The crust hugs the edge of the dense metal pans in which the pies are served, uniformly thick, gold flecked with brown, redolent with pockets of thick, deep-red sauce. Perhaps due to its roots in Virginia – owner Steve Watson brought his recipes from Alexandria – Midway steers clear of Chicago-style pizza’s characteristic pitfall, that of unpredictable, overcooked crust.

The cheese and pepperoni are utilitarian, but ride comfortably on the crust and sauce – the pizza’s real star players.

Recommendation: Outside of the usual suspects, The Midway has a kooky list of signature pies derived from a madman’s appetite that deliver sustenance in unusually gratifying ways. Recommendation: Try the Thunderbird, which combines roasted chicken and two kinds of pork with fresh and caramelized veggies, all under a drizzle of red pepper aioli. Make sure you bring backup.

Slice. (5538 Magazine St. 897-4800, 1513 St. Charles Ave. 525-PIES (7437), SlicePizzeria.com) When the gentlemen behind Juan’s Flying Burrito first opened Slice’s St. Charles Avenue location, they caught some flak for adapting the Juan’s aesthetic to pizza – but the formula worked, and then some. And just as the two Juan’s restaurants are drastically different from each other, the now-two locations of Slice are as far apart from each other as they are from their forbears.

Slice’s pepperoni pizza is food porn at its best, and a large is noticeably larger than the advertised 14 inches. Dusted with cornmeal, the crust is bare bones New York-style, forming floppy pennants that fold double and go down fast. The cheese is applied evenly throughout – not necessarily an easy feat with pies this size – and the pepperoni are plentiful, crispy and just spicy enough.

Recommendation: True to its name, Slice offers all of its specialty pies by the slice at both locations. Try the bacon, basil and garlic with a draft beer from a local brewery.

Pizza NOLA. (141 W. Harrison Ave., 872-0731, PizzaNOLA.com) This dark-horse pizzeria is as inventive as it is out of the way.

The crust is thick, rich and layered, more like croissant or puff pastry than conventional pizza crust, glowing golden and chewy throughout. The innovation is unusual, but effective.

The sauce is applied with a light touch, running in zesty rivulets through bubbles in the crust – a happenstance that is usually frustrating, but works with the richness of the dough. The cheese distributed with the same reservation, allowing the crust to take center stage, and the pepperoni are crispy, spicy and plentiful.

Although the restaurant’s space is small and remote, the menu is slightly more expansive, with curious signature pies on offer.
Recommendation: Try the Fleur de Lis, topped with tomatoes, blue cheese and bacon – as though pizza had a love child with a Cobb salad – and taper off with their selections of gelato.

Mondo. (900 Harrison Ave., 224-2633, MondoNewOrleans.com) Susan Spicer’s neighborhood experiment Mondo churns out 12-inch pizzas from an oak-burning oven behind a prominent counter in the dining room.

The crust is thin and browned but still pliable, but the real star of the show is the house-made sauce, which begins with a pan-roasted mixture of herbs and aromatic vegetables. The pies all feature fresh mozzarella, and occasionally smoked mozzarella makes an appearance on the rotating menu or specialty pizzas.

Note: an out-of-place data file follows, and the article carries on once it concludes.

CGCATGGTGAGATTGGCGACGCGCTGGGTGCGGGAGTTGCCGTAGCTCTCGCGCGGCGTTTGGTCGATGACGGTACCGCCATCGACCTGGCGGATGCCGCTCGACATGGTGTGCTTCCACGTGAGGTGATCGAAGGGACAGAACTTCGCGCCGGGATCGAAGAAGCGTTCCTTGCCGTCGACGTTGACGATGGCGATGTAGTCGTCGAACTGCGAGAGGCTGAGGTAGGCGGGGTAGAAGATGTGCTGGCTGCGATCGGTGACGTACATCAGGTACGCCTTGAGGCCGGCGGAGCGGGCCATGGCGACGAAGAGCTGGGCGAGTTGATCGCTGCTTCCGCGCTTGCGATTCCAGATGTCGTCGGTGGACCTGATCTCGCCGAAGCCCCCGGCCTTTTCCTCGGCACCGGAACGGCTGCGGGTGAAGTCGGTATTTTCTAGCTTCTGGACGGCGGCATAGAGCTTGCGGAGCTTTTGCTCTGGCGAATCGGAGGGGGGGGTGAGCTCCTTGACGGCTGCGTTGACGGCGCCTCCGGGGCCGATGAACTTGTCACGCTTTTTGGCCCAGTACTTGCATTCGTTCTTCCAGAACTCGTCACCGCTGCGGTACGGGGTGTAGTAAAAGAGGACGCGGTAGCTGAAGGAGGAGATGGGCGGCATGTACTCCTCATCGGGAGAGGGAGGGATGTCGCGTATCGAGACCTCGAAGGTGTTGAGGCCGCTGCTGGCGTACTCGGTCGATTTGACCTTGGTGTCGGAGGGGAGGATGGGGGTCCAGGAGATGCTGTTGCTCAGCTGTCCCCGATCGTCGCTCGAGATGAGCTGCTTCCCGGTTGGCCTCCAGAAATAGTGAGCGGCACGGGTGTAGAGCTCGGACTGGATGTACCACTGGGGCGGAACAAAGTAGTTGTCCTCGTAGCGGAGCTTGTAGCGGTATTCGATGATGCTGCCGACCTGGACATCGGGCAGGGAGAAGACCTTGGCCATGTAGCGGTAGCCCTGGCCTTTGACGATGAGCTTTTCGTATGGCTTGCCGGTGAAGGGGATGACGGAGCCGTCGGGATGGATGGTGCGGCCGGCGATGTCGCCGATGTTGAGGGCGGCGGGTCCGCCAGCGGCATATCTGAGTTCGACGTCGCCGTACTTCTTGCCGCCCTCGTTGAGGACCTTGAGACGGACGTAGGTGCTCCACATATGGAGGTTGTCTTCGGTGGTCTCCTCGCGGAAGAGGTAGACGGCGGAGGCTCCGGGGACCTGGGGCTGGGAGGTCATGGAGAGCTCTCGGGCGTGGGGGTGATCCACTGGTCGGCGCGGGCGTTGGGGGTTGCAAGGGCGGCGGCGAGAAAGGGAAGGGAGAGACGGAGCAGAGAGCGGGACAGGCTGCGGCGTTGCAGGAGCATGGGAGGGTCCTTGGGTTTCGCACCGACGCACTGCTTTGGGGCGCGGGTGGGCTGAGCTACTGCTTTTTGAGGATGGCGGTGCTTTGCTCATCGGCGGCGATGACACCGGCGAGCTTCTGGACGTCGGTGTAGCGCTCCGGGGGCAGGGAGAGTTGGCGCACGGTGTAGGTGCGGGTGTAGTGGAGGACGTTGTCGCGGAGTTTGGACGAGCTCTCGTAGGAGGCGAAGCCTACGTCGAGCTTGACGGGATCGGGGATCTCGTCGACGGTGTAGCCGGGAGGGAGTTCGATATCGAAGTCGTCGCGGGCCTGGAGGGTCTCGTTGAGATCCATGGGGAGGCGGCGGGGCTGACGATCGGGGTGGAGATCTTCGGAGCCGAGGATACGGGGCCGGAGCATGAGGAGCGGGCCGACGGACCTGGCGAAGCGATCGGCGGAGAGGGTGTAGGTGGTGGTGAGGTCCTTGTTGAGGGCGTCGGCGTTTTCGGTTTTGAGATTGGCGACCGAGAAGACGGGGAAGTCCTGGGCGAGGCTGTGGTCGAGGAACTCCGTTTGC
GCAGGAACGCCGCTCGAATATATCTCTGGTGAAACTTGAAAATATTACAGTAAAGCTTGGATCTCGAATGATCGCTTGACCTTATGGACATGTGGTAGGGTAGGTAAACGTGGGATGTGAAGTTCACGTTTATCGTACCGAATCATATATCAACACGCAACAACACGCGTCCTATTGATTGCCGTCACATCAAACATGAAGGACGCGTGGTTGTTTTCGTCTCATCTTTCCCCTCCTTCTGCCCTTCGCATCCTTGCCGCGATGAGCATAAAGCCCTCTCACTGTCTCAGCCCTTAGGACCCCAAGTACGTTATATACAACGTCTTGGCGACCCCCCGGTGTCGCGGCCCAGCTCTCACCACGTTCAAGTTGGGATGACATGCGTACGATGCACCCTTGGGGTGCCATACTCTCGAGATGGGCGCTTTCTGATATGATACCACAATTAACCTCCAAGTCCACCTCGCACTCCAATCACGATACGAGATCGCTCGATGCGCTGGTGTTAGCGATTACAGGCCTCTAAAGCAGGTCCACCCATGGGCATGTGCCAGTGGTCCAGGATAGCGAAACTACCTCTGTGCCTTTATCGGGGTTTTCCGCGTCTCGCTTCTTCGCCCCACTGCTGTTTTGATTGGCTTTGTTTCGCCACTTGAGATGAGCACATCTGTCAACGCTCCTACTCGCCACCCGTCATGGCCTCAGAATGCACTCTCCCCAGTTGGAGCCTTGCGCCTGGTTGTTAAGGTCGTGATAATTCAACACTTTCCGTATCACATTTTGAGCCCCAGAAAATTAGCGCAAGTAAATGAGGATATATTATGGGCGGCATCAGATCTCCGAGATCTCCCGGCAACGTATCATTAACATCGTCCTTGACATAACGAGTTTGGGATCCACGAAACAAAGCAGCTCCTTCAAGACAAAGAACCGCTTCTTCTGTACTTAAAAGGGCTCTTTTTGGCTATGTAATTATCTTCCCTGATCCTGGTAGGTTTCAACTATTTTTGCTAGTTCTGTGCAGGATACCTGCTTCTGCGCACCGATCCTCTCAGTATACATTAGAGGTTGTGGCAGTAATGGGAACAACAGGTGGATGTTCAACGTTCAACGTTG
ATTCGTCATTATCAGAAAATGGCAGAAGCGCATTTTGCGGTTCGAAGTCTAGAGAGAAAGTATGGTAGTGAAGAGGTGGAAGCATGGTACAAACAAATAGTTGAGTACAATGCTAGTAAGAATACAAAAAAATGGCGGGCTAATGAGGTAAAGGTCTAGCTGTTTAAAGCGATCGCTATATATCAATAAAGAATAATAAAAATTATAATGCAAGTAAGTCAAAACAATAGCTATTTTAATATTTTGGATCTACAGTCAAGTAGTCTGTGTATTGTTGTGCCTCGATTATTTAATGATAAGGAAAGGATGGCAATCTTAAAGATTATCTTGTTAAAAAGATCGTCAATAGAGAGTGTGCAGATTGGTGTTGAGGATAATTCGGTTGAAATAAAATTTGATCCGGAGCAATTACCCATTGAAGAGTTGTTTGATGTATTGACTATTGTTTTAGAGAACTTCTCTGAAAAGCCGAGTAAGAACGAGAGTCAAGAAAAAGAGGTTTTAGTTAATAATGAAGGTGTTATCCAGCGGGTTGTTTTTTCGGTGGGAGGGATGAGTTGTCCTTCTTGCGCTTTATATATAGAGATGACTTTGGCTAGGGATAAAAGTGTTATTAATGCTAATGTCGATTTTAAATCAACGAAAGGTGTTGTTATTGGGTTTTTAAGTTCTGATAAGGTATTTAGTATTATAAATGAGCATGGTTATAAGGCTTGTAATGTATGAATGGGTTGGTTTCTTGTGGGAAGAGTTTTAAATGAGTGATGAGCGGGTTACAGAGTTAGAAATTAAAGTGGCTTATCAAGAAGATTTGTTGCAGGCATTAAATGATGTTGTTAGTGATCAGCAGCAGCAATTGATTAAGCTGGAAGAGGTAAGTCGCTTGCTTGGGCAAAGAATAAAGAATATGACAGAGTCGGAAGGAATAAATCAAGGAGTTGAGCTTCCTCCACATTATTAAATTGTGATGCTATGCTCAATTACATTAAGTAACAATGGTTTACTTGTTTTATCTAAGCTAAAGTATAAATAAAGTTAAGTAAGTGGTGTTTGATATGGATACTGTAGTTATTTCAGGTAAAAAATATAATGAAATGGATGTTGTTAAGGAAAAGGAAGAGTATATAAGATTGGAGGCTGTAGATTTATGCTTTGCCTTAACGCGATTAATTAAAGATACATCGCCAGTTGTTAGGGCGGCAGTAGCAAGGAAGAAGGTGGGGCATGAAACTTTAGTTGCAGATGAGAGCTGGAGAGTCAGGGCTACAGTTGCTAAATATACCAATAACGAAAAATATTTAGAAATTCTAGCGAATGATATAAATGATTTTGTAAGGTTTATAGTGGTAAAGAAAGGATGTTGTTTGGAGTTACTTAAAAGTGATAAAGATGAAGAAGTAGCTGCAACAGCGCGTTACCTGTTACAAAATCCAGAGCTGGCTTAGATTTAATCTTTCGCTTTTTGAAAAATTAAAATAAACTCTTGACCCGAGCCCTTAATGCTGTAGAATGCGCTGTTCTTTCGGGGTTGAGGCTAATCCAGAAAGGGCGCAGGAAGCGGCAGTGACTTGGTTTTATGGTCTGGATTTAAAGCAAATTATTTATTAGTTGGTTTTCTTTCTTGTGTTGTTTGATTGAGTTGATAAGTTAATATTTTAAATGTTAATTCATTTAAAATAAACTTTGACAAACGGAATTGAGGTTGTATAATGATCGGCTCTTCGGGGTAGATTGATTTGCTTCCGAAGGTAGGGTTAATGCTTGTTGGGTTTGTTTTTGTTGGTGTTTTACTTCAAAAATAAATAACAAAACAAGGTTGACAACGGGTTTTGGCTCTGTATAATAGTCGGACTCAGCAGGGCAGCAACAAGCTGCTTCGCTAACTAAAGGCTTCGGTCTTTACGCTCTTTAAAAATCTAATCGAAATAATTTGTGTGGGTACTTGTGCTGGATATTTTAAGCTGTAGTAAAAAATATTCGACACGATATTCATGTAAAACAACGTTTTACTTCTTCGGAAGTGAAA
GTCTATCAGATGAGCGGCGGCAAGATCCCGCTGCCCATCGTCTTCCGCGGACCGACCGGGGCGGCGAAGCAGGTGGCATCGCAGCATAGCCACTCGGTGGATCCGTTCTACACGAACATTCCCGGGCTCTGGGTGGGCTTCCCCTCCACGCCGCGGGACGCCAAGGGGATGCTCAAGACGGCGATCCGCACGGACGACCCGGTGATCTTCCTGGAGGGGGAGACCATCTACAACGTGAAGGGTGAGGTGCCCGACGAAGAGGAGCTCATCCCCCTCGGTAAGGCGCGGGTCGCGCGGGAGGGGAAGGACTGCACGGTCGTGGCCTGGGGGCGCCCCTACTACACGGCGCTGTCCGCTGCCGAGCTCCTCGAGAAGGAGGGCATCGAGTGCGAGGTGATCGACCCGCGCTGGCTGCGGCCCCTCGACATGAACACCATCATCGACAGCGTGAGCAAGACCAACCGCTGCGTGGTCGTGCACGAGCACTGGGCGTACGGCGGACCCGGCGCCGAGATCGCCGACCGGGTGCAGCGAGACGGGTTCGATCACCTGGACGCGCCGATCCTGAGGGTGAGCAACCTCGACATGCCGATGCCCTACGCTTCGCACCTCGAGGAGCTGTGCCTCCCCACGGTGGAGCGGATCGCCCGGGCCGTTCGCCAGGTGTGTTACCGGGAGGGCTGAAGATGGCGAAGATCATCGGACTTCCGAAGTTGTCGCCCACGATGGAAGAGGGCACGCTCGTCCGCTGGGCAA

There is a strictly pepperoni pizza available on the kids’ menu, but it’s deceptively mature; on the main dinner menu, pepperoni joins fresh jalapeños, blanched onions and roasted garlic for a breath-bombing feast of epic flavor.

Recommendation: Knock back the mushroom, leek and pancetta pizza with cremini and white button mushrooms.

Ed. Note: Since the author of this piece bartends at Mondo we felt a need to 1.) acknowledge that and 2.) conduct our own investigation. A group of four from the office had lunch there. We shared two pizzas; the Tomato, Basil and Mushroom as well as the Bacon, Egg, Potato, Ricotta, Parmesan. We also had several side dishes. Both pizzas were extraordinary. We found nothing to make us disagree with the author’s assessment above. Our one caveat is that we found the classic wood-burning oven to be especially interesting (both visually and culinarily) and certainly worthy of more mention. It is clearly part of the pizzas’ success.

Reginelli’s Pizzeria. (741 State St., 899-1414; 3244 Magazine St., 895-7272; 930 Poydras St., 488-0133; 874 Harrison Ave., 488-0133; Additional locations in Harahan, Metairie, Kenner and Baton Rouge; Reginellis.com) Local boys Darryl Reginelli and Bruce Erhardt have expanded their pizza enterprise to a chain of locations throughout the city, which makes their consistency all the more impressive.

The distinctive crust at Reginelli’s is pillowy with just a touch of rigidity at the bottom. While the cheese isn’t remarkable on its own, the sauce is laden with oregano and pepper, chunky with tomatoes and moist without being wet. The pepperoni crisps around the edges, but is rich enough that, even well-done, they are juicy to the bite.

The touch that helps set Reginelli’s apart is the judicious application of fresh Parmesan – not a drastic departure from rote pizza baking, but a savvy addition to an otherwise delicious pizza.

Recommendation: Try the Nor’Easter, jacked up with caramelized onions, capers and sausage in a spicy red pepper sauce.

Pizza Delicious. (3334 N. Rampart St., 676-8482, PizzaDelicious.blogspot.com) Marigny pizza pop-up Pizza Delicious is true to its name.

The crust at Delicious is a super-thin New York version with a chewy outside, and would hold its own in the Big Apple as well as the Big Easy.

The sauce can tend towards sloppy wetness, but as the pie cools, it becomes much more approachable. The cheese is of high-quality and properly portioned; the pepperoni is thin, spicy and scrumptious.

While you’re waiting for the pie to cool off, try the pepperoni rolls, baseball-sized orbs of pepperoni and cheese rolled up into pizza dough.

The popup is currently only open on Thursdays and Sundays, and the wait times can get long enough to make Hero wince, so make sure your plans are flexible and call ahead. It is worth the wait, and the trip.

Recommendation: Stay tuned to their website, PizzaDelicious.blogspot.com, for weekly specials.

Colonna’s. (842 N. Collins Blvd., Covington, (985) 893-0910) Colonna’s brings pizza to the Northshore with style and class. The crust is thin, bordering on scorched across the bottom. It is chewy near the edges and a little too thin at the center when hot, but when the heat dissipates the slices firm into foldable vehicles not entirely unlike New York street pizza.

The sauce is tangy with hints of onion, a little sweet but not overly so. The cheese is greasy in the best way possible, salty in perfect contrast to the sauce, and the pepperoni packs a wicked dose of spice.

Recommendation: Keep it simple.



Ancora Pizzeria




Tower of Pizza